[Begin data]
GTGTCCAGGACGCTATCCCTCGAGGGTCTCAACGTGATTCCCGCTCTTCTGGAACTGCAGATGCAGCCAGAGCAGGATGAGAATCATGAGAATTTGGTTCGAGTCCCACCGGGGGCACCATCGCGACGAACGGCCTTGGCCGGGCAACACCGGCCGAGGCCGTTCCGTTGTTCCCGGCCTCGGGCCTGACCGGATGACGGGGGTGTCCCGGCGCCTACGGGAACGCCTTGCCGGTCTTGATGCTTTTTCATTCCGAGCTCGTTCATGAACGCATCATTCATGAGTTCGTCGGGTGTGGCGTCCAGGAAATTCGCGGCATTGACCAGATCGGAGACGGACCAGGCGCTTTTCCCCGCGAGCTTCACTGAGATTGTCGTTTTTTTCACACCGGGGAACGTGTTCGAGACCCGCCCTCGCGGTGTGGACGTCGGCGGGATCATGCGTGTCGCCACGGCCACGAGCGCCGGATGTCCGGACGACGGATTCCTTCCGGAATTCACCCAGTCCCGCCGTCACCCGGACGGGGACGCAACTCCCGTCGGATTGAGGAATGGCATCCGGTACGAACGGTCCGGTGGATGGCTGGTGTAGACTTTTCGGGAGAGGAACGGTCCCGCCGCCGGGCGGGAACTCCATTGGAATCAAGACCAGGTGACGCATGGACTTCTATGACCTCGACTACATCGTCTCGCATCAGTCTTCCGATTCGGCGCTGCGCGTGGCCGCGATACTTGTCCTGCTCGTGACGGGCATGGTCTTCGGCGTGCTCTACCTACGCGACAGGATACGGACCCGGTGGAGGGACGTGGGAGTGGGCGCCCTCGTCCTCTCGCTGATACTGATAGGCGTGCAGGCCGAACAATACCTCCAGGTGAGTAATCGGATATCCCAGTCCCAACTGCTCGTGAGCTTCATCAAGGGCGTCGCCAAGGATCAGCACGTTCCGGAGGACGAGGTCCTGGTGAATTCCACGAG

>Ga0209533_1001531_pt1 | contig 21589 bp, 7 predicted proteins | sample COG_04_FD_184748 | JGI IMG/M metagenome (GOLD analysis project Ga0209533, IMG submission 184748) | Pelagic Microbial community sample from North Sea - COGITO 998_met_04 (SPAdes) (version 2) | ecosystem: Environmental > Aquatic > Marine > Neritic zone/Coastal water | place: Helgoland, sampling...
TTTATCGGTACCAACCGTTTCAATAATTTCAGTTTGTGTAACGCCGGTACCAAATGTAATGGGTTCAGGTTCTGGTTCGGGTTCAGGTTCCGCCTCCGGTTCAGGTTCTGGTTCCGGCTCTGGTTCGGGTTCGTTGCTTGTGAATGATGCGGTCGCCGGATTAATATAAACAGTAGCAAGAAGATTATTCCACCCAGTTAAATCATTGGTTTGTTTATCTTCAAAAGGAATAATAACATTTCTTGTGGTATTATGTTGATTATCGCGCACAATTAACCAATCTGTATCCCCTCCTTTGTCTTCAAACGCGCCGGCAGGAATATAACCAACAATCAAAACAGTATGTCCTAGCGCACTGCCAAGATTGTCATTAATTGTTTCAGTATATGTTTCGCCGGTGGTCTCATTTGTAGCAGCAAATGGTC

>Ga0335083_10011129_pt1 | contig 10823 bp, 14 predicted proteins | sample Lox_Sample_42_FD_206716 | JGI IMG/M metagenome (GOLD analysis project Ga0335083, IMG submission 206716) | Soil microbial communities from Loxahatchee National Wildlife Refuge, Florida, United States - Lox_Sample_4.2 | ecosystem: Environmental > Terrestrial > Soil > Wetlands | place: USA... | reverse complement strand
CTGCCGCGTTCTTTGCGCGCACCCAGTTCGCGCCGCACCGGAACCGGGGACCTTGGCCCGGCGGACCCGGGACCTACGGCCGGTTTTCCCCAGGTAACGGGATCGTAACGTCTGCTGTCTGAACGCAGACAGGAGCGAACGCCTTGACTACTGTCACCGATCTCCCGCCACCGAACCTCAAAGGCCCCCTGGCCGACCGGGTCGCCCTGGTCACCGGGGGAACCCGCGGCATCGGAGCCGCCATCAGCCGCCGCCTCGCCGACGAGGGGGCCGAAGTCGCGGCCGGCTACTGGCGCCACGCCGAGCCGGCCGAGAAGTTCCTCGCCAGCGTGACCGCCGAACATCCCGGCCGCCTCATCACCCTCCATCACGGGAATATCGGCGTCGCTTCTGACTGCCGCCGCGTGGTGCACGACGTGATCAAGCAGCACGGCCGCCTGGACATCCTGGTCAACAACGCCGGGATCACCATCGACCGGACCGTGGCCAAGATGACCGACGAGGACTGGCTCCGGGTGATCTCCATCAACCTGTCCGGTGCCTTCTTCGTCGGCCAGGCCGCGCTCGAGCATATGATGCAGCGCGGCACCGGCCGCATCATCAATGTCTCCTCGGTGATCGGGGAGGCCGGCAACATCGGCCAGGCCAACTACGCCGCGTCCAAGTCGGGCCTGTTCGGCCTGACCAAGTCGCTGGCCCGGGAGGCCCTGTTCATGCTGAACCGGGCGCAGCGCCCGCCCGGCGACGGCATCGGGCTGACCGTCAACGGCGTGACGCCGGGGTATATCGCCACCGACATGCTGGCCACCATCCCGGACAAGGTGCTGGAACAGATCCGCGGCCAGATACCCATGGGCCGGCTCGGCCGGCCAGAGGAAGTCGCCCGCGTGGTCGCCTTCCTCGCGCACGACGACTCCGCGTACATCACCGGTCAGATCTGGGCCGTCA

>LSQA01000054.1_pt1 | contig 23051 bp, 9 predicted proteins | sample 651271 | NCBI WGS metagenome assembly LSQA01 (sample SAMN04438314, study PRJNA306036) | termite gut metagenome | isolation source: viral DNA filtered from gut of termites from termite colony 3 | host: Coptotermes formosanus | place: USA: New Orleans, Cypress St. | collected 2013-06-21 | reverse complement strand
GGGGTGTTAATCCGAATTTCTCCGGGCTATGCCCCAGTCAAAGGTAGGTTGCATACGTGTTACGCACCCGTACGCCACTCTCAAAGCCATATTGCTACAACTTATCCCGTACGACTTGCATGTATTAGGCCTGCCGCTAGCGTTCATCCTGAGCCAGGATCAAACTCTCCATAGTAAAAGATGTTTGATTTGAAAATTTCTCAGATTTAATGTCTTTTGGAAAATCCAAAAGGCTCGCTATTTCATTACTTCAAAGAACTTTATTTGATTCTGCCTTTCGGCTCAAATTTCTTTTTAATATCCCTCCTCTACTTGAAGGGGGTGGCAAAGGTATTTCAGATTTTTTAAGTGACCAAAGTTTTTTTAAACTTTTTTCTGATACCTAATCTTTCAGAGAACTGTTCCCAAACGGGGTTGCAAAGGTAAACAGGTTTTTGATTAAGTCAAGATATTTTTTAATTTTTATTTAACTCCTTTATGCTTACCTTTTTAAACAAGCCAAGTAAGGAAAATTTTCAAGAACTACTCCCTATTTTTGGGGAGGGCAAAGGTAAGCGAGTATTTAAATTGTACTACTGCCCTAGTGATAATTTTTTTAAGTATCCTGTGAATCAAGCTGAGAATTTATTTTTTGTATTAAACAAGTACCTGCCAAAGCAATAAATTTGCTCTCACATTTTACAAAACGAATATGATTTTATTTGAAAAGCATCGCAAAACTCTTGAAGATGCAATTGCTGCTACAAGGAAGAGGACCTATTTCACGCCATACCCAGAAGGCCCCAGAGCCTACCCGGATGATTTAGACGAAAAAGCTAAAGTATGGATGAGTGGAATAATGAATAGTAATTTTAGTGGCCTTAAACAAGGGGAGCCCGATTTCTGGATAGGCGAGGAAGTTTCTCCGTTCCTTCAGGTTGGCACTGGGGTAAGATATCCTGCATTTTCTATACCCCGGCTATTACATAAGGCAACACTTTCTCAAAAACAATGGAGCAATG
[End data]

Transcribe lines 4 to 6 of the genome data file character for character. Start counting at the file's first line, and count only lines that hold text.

>Ga0335083_10011129_pt1 | contig 10823 bp, 14 predicted proteins | sample Lox_Sample_42_FD_206716 | JGI IMG/M metagenome (GOLD analysis project Ga0335083, IMG submission 206716) | Soil microbial communities from Loxahatchee National Wildlife Refuge, Florida, United States - Lox_Sample_4.2 | ecosystem: Environmental > Terrestrial > Soil > Wetlands | place: USA... | reverse complement strand
CTGCCGCGTTCTTTGCGCGCACCCAGTTCGCGCCGCACCGGAACCGGGGACCTTGGCCCGGCGGACCCGGGACCTACGGCCGGTTTTCCCCAGGTAACGGGATCGTAACGTCTGCTGTCTGAACGCAGACAGGAGCGAACGCCTTGACTACTGTCACCGATCTCCCGCCACCGAACCTCAAAGGCCCCCTGGCCGACCGGGTCGCCCTGGTCACCGGGGGAACCCGCGGCATCGGAGCCGCCATCAGCCGCCGCCTCGCCGACGAGGGGGCCGAAGTCGCGGCCGGCTACTGGCGCCACGCCGAGCCGGCCGAGAAGTTCCTCGCCAGCGTGACCGCCGAACATCCCGGCCGCCTCATCACCCTCCATCACGGGAATATCGGCGTCGCTTCTGACTGCCGCCGCGTGGTGCACGACGTGATCAAGCAGCACGGCCGCCTGGACATCCTGGTCAACAACGCCGGGATCACCATCGACCGGACCGTGGCCAAGATGACCGACGAGGACTGGCTCCGGGTGATCTCCATCAACCTGTCCGGTGCCTTCTTCGTCGGCCAGGCCGCGCTCGAGCATATGATGCAGCGCGGCACCGGCCGCATCATCAATGTCTCCTCGGTGATCGGGGAGGCCGGCAACATCGGCCAGGCCAACTACGCCGCGTCCAAGTCGGGCCTGTTCGGCCTGACCAAGTCGCTGGCCCGGGAGGCCCTGTTCATGCTGAACCGGGCGCAGCGCCCGCCCGGCGACGGCATCGGGCTGACCGTCAACGGCGTGACGCCGGGGTATATCGCCACCGACATGCTGGCCACCATCCCGGACAAGGTGCTGGAACAGATCCGCGGCCAGATACCCATGGGCCGGCTCGGCCGGCCAGAGGAAGTCGCCCGCGTGGTCGCCTTCCTCGCGCACGACGACTCCGCGTACATCACCGGTCAGATCTGGGCCGTCA

>LSQA01000054.1_pt1 | contig 23051 bp, 9 predicted proteins | sample 651271 | NCBI WGS metagenome assembly LSQA01 (sample SAMN04438314, study PRJNA306036) | termite gut metagenome | isolation source: viral DNA filtered from gut of termites from termite colony 3 | host: Coptotermes formosanus | place: USA: New Orleans, Cypress St. | collected 2013-06-21 | reverse complement strand